A shift in the historical trajectory of medical dominance: the case of Medibank and the Australian doctors’ lobby
During the twentieth century, episodes of major health policy reform were relatively rare. These rare episodes were pivotal 'critical junctures' in determining the paths taken by modern health systems and in creating a unique health policy arena. A pivotal 'turning point' in Australia came in the form of national health insurance. Introduced in the early 1970s, Medibank (universal, compulsory national health insurance) was the first significant structural health policy change in Australia during the twentieth century. When Medibank health insurance proposals were presented in Australia, political struggles erupted. Government leaders in Australia faced fierce opposition from key players within the health policy arena. Prior to this turning point, one of the key health policy players-the Australian Medical Association (AMA)-had developed a corporate partnership with the non-Labor government. When the Medibank proposal emerged, power structures in the health policy arena were re-aligned. The political role of the AMA shifted from a corporate partner to a pressure group. Examining the political processes surrounding this unique episode of major health policy change helps to illuminate the dual and dynamic nature of the doctors' lobby. Our study aims to demonstrate empirically Day and Klein's proposition that the doctors' lobby operates as a pressure group, rather than as a corporate-style partner, during periods of structural reform in health care [Political Studies, 40 (1992) 462]. This case study of the doctors' lobby during Medibank negotiations represents a rare break in the tradition of ultimate medical professional veto power in health policy decision-making and provides empirical evidence that challenges a widely held perception about an inevitable historical path of medical dominance.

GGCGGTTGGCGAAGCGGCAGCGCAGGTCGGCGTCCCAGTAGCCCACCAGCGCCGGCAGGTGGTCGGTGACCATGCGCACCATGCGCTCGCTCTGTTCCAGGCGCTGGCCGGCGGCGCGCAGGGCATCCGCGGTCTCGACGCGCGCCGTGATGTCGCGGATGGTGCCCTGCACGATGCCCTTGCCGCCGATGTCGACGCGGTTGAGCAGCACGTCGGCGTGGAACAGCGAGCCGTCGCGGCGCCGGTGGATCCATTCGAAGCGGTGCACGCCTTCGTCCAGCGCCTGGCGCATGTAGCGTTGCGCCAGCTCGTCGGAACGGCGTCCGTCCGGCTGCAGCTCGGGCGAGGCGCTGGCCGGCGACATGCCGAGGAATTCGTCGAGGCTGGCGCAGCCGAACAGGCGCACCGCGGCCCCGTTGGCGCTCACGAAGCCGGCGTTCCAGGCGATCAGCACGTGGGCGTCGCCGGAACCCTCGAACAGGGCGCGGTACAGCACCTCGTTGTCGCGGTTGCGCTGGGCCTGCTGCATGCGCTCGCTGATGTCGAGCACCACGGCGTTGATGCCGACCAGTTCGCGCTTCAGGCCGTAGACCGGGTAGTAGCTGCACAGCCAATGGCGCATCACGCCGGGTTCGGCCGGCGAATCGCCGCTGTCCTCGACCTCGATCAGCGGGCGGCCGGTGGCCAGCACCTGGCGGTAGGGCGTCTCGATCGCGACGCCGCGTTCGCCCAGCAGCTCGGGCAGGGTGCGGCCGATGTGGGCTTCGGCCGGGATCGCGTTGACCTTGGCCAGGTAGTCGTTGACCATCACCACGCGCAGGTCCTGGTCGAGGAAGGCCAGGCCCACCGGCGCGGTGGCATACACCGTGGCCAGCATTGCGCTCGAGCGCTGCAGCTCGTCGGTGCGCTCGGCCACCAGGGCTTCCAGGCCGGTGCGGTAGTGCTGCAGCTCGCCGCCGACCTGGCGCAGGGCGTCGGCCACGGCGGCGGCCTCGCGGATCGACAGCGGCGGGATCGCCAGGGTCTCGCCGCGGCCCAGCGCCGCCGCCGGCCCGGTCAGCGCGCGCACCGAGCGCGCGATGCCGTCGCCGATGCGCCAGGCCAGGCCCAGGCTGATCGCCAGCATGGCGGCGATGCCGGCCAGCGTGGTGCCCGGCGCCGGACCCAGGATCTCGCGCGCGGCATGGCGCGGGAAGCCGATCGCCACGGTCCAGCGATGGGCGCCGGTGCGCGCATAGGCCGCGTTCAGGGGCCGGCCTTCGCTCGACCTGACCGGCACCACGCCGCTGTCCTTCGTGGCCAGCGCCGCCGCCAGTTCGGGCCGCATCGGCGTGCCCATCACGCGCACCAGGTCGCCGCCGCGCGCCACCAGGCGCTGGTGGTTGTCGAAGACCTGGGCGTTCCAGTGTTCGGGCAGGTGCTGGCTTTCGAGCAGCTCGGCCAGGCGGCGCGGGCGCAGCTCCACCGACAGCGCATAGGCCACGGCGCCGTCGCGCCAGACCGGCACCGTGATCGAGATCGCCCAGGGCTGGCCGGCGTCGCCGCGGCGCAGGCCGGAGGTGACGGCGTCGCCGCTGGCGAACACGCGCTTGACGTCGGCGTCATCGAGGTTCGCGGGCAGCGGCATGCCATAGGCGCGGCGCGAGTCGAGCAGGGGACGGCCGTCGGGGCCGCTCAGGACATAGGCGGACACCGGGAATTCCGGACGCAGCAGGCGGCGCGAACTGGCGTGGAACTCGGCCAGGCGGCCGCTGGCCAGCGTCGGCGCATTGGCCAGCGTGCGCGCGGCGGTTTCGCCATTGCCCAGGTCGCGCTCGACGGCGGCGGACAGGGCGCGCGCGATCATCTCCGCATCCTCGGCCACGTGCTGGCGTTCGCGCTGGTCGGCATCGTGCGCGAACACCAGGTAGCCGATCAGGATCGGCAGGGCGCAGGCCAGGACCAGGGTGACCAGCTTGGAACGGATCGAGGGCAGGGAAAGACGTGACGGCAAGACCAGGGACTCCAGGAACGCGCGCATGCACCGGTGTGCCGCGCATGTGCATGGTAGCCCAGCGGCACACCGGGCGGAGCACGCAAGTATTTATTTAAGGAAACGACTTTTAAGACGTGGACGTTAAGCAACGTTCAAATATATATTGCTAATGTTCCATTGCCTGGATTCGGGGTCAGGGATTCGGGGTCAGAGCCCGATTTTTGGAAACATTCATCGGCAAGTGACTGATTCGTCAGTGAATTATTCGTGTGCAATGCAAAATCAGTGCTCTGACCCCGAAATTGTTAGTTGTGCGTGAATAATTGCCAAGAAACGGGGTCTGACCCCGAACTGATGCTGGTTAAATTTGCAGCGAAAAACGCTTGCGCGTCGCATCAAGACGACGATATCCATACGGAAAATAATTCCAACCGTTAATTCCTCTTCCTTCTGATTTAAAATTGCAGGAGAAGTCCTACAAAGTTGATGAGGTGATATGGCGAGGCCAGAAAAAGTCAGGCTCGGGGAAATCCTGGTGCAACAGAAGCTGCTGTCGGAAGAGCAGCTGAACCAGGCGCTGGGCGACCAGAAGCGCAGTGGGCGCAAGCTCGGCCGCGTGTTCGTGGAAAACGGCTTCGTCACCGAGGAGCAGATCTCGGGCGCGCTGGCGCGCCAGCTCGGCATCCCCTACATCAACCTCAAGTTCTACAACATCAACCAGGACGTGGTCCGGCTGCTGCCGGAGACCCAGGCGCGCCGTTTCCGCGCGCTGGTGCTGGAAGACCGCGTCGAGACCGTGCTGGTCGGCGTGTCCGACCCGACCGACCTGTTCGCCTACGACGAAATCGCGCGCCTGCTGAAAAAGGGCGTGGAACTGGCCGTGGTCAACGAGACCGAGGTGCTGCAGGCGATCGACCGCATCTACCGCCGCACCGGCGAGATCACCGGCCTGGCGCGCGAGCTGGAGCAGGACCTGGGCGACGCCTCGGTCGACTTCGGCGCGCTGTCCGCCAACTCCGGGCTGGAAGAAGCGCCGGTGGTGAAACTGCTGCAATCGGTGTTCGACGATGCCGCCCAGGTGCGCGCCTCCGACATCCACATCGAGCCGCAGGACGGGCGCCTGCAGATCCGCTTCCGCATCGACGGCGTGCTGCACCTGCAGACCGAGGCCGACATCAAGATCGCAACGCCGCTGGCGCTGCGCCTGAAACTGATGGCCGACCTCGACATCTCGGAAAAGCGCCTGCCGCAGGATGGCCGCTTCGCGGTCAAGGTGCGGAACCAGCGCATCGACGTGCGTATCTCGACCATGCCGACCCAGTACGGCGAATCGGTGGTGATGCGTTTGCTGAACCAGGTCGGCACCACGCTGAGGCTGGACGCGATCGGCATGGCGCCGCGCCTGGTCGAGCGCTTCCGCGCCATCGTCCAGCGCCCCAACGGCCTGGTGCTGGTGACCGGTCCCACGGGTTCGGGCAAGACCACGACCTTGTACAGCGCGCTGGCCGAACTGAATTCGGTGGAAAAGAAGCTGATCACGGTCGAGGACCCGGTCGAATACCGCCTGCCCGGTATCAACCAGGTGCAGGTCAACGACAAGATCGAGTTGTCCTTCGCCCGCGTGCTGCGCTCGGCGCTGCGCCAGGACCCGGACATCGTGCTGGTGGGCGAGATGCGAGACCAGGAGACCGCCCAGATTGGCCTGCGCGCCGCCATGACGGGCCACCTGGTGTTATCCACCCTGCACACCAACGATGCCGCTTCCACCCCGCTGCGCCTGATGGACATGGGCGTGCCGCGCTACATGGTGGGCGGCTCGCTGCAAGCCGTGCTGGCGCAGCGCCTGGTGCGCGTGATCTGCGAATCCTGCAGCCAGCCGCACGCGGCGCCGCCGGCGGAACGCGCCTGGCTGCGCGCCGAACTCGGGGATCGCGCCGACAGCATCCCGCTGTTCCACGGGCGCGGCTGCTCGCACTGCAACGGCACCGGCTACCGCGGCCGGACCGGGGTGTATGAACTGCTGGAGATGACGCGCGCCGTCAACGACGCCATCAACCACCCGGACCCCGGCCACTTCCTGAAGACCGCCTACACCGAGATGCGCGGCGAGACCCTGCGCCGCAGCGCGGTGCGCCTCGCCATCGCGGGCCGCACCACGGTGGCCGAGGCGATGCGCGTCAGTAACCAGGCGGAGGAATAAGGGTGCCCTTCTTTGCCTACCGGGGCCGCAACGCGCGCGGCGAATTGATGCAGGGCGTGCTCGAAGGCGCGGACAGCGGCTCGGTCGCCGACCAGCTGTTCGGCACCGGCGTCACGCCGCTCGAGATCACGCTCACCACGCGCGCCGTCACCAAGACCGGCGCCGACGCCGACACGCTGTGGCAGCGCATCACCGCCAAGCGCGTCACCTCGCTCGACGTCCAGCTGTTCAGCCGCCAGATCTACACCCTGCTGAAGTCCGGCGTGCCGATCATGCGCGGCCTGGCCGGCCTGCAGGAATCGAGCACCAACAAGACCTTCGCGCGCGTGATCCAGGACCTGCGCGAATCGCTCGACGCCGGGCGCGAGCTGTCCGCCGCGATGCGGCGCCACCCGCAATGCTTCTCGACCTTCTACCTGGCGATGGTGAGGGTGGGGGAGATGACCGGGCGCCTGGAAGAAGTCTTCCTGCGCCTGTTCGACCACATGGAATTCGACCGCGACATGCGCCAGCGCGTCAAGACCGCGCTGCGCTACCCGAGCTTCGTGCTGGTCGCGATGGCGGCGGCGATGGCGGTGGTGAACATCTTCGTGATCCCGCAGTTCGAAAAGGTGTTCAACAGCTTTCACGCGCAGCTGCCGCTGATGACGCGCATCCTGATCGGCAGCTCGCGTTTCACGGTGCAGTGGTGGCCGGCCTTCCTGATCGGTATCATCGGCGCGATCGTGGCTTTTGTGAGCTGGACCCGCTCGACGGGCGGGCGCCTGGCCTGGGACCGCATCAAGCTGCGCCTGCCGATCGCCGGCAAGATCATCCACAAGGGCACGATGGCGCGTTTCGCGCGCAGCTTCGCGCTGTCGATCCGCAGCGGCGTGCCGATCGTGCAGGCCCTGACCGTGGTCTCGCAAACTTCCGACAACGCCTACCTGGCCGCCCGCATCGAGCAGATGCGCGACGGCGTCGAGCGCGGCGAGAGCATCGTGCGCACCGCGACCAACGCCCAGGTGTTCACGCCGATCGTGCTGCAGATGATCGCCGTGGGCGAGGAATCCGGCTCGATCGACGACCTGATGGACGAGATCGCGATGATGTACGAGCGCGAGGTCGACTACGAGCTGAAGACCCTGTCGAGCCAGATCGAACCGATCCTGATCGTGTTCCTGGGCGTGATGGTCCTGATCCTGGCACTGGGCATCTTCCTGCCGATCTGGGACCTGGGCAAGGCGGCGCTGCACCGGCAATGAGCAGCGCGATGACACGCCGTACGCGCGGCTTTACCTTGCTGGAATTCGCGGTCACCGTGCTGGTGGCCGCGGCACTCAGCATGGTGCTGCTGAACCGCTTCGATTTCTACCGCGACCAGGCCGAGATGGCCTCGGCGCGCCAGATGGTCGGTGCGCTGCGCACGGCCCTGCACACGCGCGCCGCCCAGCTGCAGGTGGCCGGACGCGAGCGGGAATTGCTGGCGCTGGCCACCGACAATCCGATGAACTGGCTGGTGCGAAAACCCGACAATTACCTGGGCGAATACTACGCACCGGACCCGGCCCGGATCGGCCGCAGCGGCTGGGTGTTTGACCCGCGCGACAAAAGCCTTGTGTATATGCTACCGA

Social Science & Medicine